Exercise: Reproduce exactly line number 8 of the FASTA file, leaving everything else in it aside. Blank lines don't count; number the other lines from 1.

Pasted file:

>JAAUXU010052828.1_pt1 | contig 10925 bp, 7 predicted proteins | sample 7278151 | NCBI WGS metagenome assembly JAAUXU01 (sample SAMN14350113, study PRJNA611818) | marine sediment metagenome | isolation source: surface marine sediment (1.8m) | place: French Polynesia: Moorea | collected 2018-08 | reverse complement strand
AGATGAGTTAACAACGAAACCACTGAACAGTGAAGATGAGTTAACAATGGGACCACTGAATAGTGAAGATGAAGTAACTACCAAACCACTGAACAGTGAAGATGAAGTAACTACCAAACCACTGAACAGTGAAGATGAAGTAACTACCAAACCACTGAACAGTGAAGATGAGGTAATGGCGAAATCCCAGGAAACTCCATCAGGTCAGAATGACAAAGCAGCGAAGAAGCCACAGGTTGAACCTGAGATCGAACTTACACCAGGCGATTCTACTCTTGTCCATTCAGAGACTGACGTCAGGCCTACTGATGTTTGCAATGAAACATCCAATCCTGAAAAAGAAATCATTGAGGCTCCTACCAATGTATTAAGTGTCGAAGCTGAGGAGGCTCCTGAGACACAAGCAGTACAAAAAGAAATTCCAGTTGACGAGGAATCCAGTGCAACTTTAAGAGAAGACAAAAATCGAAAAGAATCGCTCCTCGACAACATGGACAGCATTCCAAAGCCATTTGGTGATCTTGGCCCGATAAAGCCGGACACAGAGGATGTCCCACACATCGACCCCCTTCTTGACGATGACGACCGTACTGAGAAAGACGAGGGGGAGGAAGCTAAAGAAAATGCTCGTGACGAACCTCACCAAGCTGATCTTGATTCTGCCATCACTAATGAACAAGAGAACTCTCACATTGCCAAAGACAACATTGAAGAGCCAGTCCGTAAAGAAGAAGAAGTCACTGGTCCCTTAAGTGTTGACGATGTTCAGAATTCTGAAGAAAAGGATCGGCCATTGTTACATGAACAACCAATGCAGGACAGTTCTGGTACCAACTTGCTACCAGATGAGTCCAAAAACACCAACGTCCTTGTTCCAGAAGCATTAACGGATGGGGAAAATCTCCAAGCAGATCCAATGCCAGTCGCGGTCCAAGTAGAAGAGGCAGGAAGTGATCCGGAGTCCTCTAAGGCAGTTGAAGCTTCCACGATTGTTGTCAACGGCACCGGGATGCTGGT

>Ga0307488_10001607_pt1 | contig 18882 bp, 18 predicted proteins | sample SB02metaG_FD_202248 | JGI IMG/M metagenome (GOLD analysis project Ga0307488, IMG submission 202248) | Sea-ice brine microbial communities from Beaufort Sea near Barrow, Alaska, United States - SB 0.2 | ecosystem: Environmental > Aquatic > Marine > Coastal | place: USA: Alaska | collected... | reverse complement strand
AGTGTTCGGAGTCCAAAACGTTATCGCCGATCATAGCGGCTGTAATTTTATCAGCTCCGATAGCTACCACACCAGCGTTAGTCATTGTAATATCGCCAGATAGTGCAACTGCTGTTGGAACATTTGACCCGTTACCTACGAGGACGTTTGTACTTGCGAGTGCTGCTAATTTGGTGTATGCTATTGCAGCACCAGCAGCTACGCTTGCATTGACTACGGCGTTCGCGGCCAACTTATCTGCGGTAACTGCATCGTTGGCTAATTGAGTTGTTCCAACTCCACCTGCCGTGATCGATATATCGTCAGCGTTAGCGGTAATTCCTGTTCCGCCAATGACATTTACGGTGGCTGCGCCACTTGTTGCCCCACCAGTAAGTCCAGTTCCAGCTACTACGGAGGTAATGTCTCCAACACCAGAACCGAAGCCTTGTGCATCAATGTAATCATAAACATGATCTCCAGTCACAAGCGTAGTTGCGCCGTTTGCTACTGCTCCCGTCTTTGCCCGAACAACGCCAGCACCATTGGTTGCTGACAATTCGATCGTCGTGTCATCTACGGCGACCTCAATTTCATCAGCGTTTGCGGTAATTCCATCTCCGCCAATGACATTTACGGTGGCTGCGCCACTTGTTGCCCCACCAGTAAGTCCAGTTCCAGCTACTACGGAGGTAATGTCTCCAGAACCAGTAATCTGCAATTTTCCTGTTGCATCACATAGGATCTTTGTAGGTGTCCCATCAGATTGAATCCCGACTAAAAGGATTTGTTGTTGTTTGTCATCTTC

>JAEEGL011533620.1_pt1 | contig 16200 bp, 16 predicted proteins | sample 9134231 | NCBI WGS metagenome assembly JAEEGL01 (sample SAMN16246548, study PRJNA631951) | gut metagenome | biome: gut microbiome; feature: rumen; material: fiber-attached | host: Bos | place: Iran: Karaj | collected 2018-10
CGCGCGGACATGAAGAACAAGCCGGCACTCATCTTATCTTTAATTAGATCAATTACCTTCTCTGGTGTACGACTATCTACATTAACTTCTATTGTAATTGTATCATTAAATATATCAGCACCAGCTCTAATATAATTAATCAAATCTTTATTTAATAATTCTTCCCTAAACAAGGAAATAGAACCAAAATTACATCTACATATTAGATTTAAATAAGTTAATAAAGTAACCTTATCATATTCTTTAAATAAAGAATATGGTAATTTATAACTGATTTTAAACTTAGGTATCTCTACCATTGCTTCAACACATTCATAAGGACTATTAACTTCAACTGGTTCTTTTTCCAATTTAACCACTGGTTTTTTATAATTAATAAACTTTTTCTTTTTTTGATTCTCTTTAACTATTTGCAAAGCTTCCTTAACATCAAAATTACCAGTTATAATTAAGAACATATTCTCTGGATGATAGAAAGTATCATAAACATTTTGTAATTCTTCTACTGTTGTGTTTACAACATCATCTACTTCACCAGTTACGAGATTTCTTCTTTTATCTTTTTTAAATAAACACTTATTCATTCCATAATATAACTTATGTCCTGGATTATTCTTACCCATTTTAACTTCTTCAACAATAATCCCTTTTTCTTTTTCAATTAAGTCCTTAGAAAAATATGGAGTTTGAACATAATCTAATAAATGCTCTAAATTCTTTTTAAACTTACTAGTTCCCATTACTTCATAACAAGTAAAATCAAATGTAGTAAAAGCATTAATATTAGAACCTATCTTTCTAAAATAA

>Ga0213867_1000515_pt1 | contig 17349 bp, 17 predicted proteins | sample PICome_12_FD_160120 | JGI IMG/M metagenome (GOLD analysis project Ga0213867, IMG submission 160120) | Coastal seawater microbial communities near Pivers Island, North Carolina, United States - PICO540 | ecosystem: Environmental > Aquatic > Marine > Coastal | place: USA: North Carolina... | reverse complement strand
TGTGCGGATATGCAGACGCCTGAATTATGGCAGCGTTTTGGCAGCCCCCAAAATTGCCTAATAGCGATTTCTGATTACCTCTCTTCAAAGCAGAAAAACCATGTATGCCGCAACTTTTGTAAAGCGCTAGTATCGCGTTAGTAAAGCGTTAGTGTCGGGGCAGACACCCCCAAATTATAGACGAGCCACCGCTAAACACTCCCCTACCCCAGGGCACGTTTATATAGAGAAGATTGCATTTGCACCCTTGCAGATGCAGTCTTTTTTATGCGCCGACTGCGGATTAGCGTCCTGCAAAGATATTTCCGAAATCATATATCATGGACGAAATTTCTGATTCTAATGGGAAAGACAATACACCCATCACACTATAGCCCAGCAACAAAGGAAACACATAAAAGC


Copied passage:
TGTGCGGATATGCAGACGCCTGAATTATGGCAGCGTTTTGGCAGCCCCCAAAATTGCCTAATAGCGATTTCTGATTACCTCTCTTCAAAGCAGAAAAACCATGTATGCCGCAACTTTTGTAAAGCGCTAGTATCGCGTTAGTAAAGCGTTAGTGTCGGGGCAGACACCCCCAAATTATAGACGAGCCACCGCTAAACACTCCCCTACCCCAGGGCACGTTTATATAGAGAAGATTGCATTTGCACCCTTGCAGATGCAGTCTTTTTTATGCGCCGACTGCGGATTAGCGTCCTGCAAAGATATTTCCGAAATCATATATCATGGACGAAATTTCTGATTCTAATGGGAAAGACAATACACCCATCACACTATAGCCCAGCAACAAAGGAAACACATAAAAGC